Commas with Compound Sentences
By Tina Blue
March 14, 2002
A compound sentence consists of two or more independent (main) clauses. Because the independent clauses in a compound sentence are grammatically equal structures, they are joined by one of the coordinating conjunctions (and, but, yet, or, nor, so) or by a set of correlatives (either-or, neither-nor, not only-but also, both-and).
In general, when the independent clauses in a compound sentence are joined by a coordinating conjunction, they are separated by a comma.
The comma precedes the coordinating conjunction. A common error is to place the comma after the conjunction:
WRONG: We picked them up early but, they still missed their plane.
RIGHT: We picked them up early, but they still missed their plane.
WRONG: I hadn't seen my nieces and nephews for ages so, I went overboard on buying them Christmas gifts.
RIGHT: I hadn't seen my nieces and nephews for ages, so I went overboard on buying them Christmas gifts.
WRONG: Do you want to stay behind or, will you come with us?
RIGHT: Do you want to stay behind, or will you come with us?
Most of the time (treat it as about a 90-95% rule) you should use a comma between the independent clauses in a compound sentence. But occasionally it is permissible, and sometimes even preferable, to leave that comma out.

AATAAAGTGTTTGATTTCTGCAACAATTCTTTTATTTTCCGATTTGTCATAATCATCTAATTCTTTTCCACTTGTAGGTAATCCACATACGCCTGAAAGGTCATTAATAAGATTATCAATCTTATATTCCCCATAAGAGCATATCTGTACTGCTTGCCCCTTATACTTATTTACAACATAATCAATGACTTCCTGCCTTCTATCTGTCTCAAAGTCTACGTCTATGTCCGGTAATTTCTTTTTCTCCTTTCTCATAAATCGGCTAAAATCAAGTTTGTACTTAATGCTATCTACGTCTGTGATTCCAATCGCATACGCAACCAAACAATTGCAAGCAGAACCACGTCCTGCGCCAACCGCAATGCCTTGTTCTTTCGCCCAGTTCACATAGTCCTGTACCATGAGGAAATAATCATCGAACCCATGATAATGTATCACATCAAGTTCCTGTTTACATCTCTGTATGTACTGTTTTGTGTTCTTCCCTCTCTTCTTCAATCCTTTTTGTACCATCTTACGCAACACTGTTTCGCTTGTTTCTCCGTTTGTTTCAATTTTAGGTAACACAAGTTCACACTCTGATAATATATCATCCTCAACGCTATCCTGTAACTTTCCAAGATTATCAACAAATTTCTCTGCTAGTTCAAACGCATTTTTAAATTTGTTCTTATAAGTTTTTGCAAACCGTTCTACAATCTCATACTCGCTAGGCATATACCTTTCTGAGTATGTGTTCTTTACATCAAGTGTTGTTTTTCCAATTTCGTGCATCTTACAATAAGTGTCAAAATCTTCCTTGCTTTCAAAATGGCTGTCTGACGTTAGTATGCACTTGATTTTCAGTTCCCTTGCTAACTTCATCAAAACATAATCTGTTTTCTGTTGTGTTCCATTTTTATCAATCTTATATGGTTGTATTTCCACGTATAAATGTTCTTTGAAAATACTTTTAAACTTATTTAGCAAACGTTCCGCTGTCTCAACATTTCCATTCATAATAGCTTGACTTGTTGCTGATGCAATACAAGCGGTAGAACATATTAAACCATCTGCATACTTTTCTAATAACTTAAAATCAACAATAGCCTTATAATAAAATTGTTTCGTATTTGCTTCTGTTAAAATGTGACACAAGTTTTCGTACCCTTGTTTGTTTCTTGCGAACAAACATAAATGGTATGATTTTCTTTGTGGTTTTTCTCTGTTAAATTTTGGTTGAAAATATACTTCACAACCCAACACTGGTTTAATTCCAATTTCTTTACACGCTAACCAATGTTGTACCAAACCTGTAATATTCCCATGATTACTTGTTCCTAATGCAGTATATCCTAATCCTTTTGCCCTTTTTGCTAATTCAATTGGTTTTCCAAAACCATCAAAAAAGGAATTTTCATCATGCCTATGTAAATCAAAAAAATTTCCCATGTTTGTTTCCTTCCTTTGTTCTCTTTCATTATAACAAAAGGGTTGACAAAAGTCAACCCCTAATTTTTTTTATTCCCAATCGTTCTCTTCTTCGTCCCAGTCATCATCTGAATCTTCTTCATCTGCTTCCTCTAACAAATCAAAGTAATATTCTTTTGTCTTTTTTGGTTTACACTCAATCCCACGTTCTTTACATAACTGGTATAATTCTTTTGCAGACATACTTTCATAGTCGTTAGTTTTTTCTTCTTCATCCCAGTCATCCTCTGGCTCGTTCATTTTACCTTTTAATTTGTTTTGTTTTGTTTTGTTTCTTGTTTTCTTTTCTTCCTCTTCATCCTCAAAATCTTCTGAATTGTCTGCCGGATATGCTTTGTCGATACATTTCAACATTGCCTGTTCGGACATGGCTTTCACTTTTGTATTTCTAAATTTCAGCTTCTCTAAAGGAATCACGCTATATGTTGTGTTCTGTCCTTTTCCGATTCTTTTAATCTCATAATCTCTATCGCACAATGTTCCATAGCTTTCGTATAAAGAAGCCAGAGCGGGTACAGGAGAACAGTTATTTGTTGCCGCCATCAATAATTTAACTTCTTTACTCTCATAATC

The current trend in American style is toward minimal punctuation. In other words, commas are seen as speedbumps, and we don't want unnecessary obstacles to slow down our readers. Many permissible commas can be left out of sentences where they once might have been required, or at least strongly preferred.
Under certain circumstances, the comma between independent clauses in a compound sentence can be left out, and sometimes even should be left out.
Here are the guidelines for deciding whether to omit the comma in a compound sentence.
1. If both independent clauses are quite short, especially if the two clauses are very closely related, and even more so if the subject of both clauses is the same.
~ He threw me the book and I dashed out the door.
~Linda washed the dishes and Naomi cleaned up the living room.
~I've been waiting for this letter but now I wish it hadn't come.
2. Even if only the first clause is quite short, especially if the two clauses are very closely related, and even more so if the subject of both clauses is the same.
~ Debby left home early but she wasn't able to make it to her class on time because the buses were running late.
~You have to write that paper tonight or you will almost certainly lose points for turning it in late.
(In each of these cases, you can use the comma if you prefer, but you also have the option of omitting it.)
NOTE: Never omit the comma if there is any chance that your sentence will be misread, even if only for a moment.
AMBIGUOUS: We finished eating dinner and then the children cleared the table.
IMPROVED: We finished eating dinner, and then the children cleared the table.